Left to our own devices, we like the basement. It’s cosy, warm and undemanding. We have thrown cushions all over the floor, there is a widescreen TV and DVD with surround sound and the floor is littered with our favourite films. After heading in through the front door it’s easy to fall down the steps to this subterranean den filled with our favourite things. The hi-fi goes on at the press of a button and our lifetime soundtrack plays.
This is especially true after a hard day. We arrive home weary, bruised, feeling like a trapped animal. All we want to do is find the familiar dent in the cushions in our favourite room and fall into it.
Our brains are structured that way too. We may have a billion neurons per square millimetre in our brains but we have familiar cosy places there too. The axon that connects one neuron to another (communicating information, memory and feelings like an electrical conductor) tells it that there’s no point doing anything different because the outcome will always be the same. This reinforces the myelin sheath that surrounds the axon that transmits the behaviour that we always display at these times. The more often we exhibit this behaviour, the more embedded it becomes and the less likely it is that we will change it. Hence red anger spasms; habitual behaviour, automatic responses, addiction, violent ‘away-from’ reactions, childish behaviour when confronted by familiar threats.
Down in the basement the comfortable music plays and even when we don’t like the décor any more and the music has worn thin and repetitive we still go there because we don’t know where else to go.
One day it becomes unbearable. It’s as if a fire has broken out in our well-worn den and the flames are licking at our nest. We run up the stairs, a decision forced upon us by circumstance, but a meta-action – not really our choice. The arguments for and against making a life-changing decision have just been transferred up a level. We desperately hope as we run that the fire down below will be contained and we can recreate our comfort zone on the floor above.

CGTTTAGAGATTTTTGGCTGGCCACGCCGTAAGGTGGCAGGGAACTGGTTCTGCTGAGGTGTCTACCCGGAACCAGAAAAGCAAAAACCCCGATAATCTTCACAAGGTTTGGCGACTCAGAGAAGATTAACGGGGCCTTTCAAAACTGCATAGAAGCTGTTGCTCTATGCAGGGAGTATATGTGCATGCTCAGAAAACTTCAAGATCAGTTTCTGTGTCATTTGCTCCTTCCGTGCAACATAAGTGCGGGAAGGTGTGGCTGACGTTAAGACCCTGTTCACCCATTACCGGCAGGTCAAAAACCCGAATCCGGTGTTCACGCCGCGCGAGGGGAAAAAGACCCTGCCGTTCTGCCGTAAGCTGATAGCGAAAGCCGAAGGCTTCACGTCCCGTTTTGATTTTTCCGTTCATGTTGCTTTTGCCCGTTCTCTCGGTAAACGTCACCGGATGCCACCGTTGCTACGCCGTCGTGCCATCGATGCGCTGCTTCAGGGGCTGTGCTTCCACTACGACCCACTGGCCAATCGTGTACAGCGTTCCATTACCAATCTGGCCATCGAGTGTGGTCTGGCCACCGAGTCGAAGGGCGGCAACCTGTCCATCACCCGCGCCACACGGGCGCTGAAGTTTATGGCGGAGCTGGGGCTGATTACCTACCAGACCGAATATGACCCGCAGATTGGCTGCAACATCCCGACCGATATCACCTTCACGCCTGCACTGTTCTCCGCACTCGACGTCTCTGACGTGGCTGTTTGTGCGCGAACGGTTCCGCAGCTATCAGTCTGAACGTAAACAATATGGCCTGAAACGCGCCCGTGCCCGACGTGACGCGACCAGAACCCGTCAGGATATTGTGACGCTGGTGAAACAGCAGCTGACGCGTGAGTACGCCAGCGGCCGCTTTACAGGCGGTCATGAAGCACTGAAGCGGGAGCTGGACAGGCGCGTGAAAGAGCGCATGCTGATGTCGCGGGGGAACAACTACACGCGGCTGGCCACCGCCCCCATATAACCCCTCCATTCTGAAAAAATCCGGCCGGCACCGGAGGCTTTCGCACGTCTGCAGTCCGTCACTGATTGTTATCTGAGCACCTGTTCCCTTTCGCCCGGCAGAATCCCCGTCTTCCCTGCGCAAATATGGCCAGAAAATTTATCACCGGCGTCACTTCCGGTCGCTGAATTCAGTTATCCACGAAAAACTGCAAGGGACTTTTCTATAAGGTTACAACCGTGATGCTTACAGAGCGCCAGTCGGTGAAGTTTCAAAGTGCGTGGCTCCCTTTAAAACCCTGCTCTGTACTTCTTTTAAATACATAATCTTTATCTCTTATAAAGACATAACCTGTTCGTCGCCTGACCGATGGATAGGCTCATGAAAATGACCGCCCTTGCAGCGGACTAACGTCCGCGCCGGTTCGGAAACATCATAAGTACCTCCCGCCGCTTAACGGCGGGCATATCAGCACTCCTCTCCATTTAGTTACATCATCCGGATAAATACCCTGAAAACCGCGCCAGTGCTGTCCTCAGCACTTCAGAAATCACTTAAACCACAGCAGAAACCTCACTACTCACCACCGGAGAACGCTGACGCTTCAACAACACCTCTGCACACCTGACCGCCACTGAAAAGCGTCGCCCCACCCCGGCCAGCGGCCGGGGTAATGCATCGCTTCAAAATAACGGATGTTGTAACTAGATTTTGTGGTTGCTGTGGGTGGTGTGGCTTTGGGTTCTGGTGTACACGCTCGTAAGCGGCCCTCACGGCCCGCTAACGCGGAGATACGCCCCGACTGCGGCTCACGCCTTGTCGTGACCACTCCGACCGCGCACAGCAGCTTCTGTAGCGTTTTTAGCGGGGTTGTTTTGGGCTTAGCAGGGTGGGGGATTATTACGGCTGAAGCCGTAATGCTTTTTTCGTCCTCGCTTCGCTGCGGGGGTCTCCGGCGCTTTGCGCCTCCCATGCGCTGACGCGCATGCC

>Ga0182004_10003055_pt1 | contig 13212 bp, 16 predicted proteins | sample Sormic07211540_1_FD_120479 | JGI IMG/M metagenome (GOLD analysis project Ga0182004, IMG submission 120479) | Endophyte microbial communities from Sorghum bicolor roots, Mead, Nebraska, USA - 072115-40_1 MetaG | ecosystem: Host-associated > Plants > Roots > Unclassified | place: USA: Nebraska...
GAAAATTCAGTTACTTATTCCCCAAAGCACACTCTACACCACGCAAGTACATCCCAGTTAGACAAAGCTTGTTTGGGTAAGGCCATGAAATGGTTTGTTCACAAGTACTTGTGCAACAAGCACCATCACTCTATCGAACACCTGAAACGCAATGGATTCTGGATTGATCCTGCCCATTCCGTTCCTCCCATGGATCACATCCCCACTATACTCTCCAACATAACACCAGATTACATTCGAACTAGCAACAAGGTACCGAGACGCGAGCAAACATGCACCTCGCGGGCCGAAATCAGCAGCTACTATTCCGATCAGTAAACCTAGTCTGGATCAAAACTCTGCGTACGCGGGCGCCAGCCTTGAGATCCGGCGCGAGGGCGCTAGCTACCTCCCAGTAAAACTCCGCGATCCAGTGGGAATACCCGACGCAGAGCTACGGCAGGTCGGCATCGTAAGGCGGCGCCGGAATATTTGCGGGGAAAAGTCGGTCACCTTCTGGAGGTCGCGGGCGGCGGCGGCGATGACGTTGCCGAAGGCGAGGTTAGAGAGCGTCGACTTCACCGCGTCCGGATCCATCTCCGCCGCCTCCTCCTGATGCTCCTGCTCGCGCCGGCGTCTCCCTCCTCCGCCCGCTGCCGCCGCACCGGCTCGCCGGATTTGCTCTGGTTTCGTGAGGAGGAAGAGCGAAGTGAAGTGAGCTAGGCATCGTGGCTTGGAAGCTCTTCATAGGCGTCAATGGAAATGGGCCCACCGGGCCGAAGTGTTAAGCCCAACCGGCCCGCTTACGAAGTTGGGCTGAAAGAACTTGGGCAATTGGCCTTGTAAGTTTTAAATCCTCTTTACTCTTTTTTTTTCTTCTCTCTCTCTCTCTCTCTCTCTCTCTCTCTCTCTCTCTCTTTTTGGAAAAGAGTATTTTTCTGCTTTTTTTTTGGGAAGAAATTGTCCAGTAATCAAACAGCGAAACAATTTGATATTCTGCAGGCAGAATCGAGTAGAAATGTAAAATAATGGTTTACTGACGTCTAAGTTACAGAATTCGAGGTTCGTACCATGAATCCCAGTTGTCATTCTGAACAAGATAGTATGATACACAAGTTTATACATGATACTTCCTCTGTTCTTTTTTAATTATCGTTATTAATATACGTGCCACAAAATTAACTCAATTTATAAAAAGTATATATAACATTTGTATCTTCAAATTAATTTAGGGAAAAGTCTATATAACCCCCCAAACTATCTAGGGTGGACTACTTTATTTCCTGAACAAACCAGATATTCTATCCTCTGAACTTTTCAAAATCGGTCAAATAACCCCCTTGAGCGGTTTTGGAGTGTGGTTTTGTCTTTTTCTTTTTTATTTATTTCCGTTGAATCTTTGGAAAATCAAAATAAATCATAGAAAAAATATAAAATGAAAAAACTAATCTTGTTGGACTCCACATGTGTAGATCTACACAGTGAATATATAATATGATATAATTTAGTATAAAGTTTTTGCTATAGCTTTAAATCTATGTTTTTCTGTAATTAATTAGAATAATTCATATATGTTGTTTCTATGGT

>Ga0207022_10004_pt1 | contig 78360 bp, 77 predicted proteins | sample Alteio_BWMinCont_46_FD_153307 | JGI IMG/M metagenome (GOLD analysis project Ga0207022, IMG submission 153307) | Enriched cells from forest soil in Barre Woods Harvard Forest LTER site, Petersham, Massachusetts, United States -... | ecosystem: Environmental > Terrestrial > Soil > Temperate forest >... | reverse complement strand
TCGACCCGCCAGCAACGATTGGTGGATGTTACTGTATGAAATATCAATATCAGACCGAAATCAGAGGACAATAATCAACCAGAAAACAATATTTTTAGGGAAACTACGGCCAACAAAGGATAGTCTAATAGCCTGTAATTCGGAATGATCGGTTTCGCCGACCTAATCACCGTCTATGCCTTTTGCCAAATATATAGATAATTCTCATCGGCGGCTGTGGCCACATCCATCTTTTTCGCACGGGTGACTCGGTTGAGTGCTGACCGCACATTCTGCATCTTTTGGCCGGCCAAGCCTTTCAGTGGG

But the fire doesn’t stop. It follows up the stairs and forces us to move up another flight. We could fight but it’s easier to run and we move up again, desperate to find safety, non-aggression, non-confrontation, the status quo again.
The fire pursues us. All the decisions we’ve been putting off for years are being dragged behind us in a hastily grabbed blanket. As we move up floor by floor they become a little heavier.
Finally we get to the attic. And our bag of pluses and minuses, ‘if I do this then I lose that’ stalemates is dragged up with us. The flames and heat are also climbing the stairs behind us. That really big decision about that activity, relationship, life decision, ‘I can’t help it’ action is trying to suffocate us. The heat is becoming unbearable. If I do that, then this will happen. What do I value most?
Then you spot the skylight. Through it the stars twinkle unperturbed by your plight. Outside the night sky is cool, clean and free.
Inside, the flames are moving up a step at a time. You open your bag of indecision and look inside. The ‘Either/Or’ option is already smouldering. The skylight beckons. Beyond it lies just one question.
‘What do you value more than any of this?’
As you open the skylight and climb through, leaving your bundle of old contradictions behind, there is room for you and the answer to that question. Nothing else.
When you climb through into the fresh air and freedom, you realise that you knew the answer to that question all along.
And you take it with you.